Jeremy Freeman tells the Guardian that he was drawn to the Chan Zuckerberg Initiative because of its goal to speed up science.
Freeman, who is now CZI's manager of computational biology, had been working at the Janelia Research Campus where he split his time between neuroscience research and developing tools such as data analysis and sharing tools to make science happen faster, when he came across the CZI announcement. "I was struck by what CZI was trying to do — to develop new ways to use technology to accelerate the progress of science," he says.
In particular, CZI has committed $3 billion over the next 10 years toward basic science research with the ultimate aim of finding disease cures. Freeman notes that people tend to die from heart disease, cancer stroke, neurodegenerative disease, and infectious disease and that the initiative thinks it can speed up progress on those problems.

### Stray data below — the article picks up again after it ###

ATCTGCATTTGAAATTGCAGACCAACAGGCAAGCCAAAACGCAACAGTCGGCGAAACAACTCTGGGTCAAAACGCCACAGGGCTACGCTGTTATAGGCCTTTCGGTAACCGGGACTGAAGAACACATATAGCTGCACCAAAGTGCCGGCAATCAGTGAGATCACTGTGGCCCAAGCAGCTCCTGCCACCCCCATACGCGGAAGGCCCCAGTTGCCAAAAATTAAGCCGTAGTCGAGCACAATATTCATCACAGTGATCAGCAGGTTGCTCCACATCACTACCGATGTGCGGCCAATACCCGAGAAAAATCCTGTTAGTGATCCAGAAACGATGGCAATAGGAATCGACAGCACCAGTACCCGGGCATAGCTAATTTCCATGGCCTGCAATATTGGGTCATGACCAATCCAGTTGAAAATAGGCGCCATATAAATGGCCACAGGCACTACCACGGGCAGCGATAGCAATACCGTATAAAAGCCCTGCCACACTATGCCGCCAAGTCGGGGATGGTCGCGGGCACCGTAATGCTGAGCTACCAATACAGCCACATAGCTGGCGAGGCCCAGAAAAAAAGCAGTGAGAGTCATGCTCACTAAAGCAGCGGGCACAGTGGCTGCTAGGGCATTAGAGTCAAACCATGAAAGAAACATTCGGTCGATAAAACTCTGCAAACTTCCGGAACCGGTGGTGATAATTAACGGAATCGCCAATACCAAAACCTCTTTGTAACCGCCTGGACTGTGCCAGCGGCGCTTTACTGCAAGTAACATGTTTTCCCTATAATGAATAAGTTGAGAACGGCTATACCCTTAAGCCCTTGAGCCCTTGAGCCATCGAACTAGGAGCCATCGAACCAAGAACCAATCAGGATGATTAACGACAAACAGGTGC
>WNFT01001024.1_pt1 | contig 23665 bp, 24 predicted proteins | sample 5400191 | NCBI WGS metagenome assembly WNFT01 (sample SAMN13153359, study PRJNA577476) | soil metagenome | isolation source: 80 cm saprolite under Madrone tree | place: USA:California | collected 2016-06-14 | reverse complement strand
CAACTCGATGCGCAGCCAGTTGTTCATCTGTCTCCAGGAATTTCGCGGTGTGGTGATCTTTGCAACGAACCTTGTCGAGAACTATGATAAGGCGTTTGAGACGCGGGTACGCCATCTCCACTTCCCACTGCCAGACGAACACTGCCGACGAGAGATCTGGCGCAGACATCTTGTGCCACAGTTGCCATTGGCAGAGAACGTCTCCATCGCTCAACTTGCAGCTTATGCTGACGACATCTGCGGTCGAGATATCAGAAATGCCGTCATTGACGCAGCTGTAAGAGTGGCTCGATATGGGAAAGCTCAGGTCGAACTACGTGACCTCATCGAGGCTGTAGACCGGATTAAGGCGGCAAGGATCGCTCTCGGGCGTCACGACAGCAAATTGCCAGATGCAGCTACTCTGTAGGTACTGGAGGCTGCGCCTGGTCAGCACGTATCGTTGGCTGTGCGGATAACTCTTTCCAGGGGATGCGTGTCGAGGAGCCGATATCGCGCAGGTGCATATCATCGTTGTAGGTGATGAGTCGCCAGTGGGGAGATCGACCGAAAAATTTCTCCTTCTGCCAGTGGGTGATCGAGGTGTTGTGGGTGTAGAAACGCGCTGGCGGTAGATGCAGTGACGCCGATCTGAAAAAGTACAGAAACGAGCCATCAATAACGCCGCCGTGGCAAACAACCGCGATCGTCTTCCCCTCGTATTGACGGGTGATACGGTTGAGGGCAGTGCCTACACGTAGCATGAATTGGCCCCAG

One of the first CZI projects is focusing on is developing a cell atlas that describes the molecular characteristics of human cells. "This is a large international collaborative effort to characterize and catalog all the cells in the human body. Which will be a reference resource for both understanding basic biology as well as understanding disease," Freeman tells the Guardian.